Well, I’ve been working with Peat on retrieving nearly each day for the past couple of weeks. I got him to the point where he’d retrieve the bumper (with chukar wings duct taped to it) without any assistance from the check cord. Then I got him to do it without the rope. All of this was in my yard, mind you, and most of the retrieves were bribed with treats. But he made fast progress.
In the meantime Leslie has been working with Peat every day on basic obedience, and we just started doing e-collar conditioning with him. He’s responding well.
Then my brother and his youngest son, a senior in high school, visited over the weekend for some chukar hunting. On Saturday, true to my word and a small shred of common sense, we did not take Peat. We did a big hike and saw plenty of birds, but shot miserably (especially me). Still, it was a gorgeous day in a spectacular spot. I wished we could have taken Peat, but it was good to have Angus by himself. Near the end of the hunt, my nephew and I found ourselves on a ridge looking across at another ridge full of so many chukar calling that I thought I was dreaming. I was fried, but he said, “We have to go after them!” I told him to go for it, take Angus, and I’d watch. My brother was hunting down a different ridge.
My nephew is a standout middle-distance runner, and he took off to the bottom of the draw, into the shadows, and then up the brilliant, emerald green, sunlit face opposite me. He climbed it like it was flat, and Angus zigzagged his way up in front. They got to some rocks and I could see Angus stop, and he’d scurry over, and then shoot. Angus bolted to a spot, grabbed a bird and brought it back to him. They did it again, and then continued up. This is a movie I’ll watch over and over until I lose my memory. It’s already a classic.
The next day we hunted in a different area before they had to head back home. We took Peat, as well as Angus. I was worried, but we all knew the risks. We climbed up a long ridge and got to some rocks at the top on a slope facing the sun. Angus got birdy and headed down into the rocks, and pointed. Peat crept just behind Angus, and when the chute they crept down narrowed Peat and Angus were side by side and then stopped. A single chukar went up and my brother and nephew knocked it down. I’d moved below them, and came around a rock to see Angus and Peat playing a gentle tug of war with the chukar. “Oh no, here we go again,” I thought. Angus looked more determined not to let Peat have it than he’d been on previous occasions. The odd thing is that both dogs appeared to be concerned not to damage the bird. Finally, Angus let go of the chukar and I expected to see Peat dash off down the hill with it. Instead, he turned toward me, ran right up to me and dropped it at my feet! His eyes and face almost looked as if he were apologizing for taking so long to do this. Needless to say, I was ecstatic, and praised him prolifically.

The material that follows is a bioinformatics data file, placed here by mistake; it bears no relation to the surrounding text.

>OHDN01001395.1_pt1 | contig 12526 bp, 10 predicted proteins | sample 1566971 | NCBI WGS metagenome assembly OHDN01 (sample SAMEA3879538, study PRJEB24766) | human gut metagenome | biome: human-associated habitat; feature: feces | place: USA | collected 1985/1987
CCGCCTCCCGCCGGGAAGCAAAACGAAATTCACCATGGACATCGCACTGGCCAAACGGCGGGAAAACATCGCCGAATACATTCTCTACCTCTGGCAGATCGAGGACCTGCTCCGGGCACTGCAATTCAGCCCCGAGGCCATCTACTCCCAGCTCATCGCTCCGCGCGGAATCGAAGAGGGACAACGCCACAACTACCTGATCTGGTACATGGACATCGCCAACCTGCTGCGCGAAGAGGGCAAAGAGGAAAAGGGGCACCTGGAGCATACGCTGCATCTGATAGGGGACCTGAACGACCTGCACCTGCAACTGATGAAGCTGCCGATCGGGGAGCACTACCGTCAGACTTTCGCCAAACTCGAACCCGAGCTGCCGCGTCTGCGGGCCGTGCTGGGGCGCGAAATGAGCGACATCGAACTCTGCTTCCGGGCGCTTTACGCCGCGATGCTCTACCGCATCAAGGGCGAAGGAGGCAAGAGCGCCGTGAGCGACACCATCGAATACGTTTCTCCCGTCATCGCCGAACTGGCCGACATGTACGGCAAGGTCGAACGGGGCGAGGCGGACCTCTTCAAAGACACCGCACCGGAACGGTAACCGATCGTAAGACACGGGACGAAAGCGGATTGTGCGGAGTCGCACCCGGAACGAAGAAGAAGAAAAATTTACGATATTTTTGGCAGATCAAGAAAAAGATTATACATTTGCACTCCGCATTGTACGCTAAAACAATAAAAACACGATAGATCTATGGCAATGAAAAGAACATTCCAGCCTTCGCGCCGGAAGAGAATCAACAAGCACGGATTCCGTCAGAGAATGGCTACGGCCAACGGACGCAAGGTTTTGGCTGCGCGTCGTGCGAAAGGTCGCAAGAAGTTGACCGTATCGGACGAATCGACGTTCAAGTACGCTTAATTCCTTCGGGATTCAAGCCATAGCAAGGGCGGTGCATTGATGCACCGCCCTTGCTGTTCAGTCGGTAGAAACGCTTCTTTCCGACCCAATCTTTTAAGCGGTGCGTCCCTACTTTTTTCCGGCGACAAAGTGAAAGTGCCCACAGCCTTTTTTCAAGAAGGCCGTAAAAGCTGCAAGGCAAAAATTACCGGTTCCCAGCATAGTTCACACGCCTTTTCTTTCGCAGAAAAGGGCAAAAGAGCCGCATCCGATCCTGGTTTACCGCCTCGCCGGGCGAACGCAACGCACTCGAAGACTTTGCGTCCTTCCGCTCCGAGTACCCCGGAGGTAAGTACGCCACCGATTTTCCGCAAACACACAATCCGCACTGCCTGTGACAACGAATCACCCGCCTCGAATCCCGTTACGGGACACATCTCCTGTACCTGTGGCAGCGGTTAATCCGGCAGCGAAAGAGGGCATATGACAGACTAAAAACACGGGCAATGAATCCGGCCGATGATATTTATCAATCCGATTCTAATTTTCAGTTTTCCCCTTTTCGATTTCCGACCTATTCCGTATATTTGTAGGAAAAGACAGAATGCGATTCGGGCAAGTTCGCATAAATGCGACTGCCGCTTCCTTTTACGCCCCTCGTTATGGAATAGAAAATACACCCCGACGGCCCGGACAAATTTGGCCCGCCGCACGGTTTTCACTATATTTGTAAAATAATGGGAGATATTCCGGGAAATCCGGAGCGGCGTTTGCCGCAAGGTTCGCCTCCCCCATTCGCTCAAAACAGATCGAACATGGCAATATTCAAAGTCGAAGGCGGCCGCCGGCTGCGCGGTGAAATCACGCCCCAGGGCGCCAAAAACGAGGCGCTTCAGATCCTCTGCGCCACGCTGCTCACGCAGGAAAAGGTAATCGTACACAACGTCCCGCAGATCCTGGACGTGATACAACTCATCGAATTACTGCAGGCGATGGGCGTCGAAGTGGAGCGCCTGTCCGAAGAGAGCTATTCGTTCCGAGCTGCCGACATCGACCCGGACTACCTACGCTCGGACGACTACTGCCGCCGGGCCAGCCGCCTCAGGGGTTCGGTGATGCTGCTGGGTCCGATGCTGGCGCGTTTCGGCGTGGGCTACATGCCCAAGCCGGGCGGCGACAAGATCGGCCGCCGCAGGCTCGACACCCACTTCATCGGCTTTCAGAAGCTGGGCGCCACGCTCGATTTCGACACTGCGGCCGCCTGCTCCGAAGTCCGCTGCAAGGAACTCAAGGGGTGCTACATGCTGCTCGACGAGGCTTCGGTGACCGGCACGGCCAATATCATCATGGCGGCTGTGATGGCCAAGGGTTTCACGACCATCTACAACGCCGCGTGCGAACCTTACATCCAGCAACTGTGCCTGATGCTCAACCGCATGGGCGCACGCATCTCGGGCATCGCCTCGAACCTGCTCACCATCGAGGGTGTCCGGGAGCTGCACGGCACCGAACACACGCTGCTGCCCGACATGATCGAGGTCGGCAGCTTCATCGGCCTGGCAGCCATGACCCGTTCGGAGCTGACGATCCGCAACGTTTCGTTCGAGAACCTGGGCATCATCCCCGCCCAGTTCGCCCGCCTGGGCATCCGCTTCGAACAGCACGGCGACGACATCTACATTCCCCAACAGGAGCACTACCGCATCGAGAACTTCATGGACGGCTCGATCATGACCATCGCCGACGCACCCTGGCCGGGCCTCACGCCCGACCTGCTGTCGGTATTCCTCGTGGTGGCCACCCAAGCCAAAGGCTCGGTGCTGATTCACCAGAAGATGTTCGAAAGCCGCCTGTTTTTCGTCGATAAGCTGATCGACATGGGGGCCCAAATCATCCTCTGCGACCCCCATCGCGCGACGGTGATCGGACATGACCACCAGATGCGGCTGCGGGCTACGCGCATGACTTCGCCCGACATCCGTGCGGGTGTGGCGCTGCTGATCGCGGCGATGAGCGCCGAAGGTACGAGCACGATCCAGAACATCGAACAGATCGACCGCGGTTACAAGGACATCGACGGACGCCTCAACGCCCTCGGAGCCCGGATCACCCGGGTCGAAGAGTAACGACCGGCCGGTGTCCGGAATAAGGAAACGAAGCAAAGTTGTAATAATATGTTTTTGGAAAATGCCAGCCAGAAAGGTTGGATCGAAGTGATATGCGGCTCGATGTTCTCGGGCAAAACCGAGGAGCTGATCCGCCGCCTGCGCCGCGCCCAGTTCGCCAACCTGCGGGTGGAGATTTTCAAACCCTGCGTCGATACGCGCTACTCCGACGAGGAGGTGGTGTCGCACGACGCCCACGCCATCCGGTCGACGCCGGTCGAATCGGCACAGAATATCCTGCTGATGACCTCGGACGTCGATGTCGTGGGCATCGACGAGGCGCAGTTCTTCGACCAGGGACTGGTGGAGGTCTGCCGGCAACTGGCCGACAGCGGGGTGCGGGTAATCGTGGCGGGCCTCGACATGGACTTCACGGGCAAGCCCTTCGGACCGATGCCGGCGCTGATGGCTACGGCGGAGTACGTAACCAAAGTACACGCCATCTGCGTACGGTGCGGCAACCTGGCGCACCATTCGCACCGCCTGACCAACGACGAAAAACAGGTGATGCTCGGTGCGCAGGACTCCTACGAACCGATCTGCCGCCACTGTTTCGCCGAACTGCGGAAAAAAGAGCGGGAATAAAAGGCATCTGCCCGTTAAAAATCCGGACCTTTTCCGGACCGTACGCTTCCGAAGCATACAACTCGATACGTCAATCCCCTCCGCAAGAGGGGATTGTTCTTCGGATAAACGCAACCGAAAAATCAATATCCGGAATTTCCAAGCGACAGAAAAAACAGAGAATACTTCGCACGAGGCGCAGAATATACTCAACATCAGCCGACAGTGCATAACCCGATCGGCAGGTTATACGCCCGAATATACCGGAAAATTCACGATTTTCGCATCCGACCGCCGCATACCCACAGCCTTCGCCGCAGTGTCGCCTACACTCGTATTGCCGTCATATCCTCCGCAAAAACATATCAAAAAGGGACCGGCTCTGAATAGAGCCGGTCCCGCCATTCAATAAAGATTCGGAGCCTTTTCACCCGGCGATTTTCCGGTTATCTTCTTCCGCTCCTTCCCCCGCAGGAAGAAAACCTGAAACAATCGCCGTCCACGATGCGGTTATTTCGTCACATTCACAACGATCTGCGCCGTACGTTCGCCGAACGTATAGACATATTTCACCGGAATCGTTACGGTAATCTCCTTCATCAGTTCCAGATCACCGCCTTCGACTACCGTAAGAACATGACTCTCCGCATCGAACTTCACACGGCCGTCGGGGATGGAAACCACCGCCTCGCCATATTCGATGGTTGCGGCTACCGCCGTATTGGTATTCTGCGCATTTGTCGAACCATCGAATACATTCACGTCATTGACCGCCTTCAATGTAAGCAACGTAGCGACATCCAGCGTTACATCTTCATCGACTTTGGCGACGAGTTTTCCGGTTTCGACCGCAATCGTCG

After that, we split up; Leslie and I went with Peat and my brother and nephew went down different ridges with Angus. At the bottom we all joined up again and found a covey of quail in the shady, snowy, brushy draw. We knocked down a couple, and Peat retrieved one of them to my brother (I was down at the bottom of the draw).
Maybe it was a fluke. Maybe not. I’m still working with him. He didn’t do so well in the yard today (I didn’t include treats, and it was a different dummy). We still have a ton of work to do, but I’m happy with the luck, or progress, or whatever it was, on Sunday.
It meant a lot to me to have those two days with my brother and nephew because they got to see one of the most miraculous things about my world – the tremendous scenery of Hell’s Canyon on a bluebird day in November after a little snow, lots of birds, good dog work, and all on public land where we basically had the place to ourselves. Sharing that with people I care about, and whom I know appreciate it in similar ways, makes life rich.